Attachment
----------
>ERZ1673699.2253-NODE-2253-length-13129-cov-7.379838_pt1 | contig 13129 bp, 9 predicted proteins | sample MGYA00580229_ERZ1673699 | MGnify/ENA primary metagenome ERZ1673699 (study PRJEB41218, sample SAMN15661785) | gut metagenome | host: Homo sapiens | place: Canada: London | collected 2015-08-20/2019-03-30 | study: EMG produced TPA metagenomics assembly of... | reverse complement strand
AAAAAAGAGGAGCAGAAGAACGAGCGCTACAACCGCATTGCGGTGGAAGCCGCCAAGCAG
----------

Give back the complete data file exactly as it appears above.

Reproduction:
>ERZ1673699.2253-NODE-2253-length-13129-cov-7.379838_pt1 | contig 13129 bp, 9 predicted proteins | sample MGYA00580229_ERZ1673699 | MGnify/ENA primary metagenome ERZ1673699 (study PRJEB41218, sample SAMN15661785) | gut metagenome | host: Homo sapiens | place: Canada: London | collected 2015-08-20/2019-03-30 | study: EMG produced TPA metagenomics assembly of... | reverse complement strand
AAAAAAGAGGAGCAGAAGAACGAGCGCTACAACCGCATTGCGGTGGAAGCCGCCAAGCAG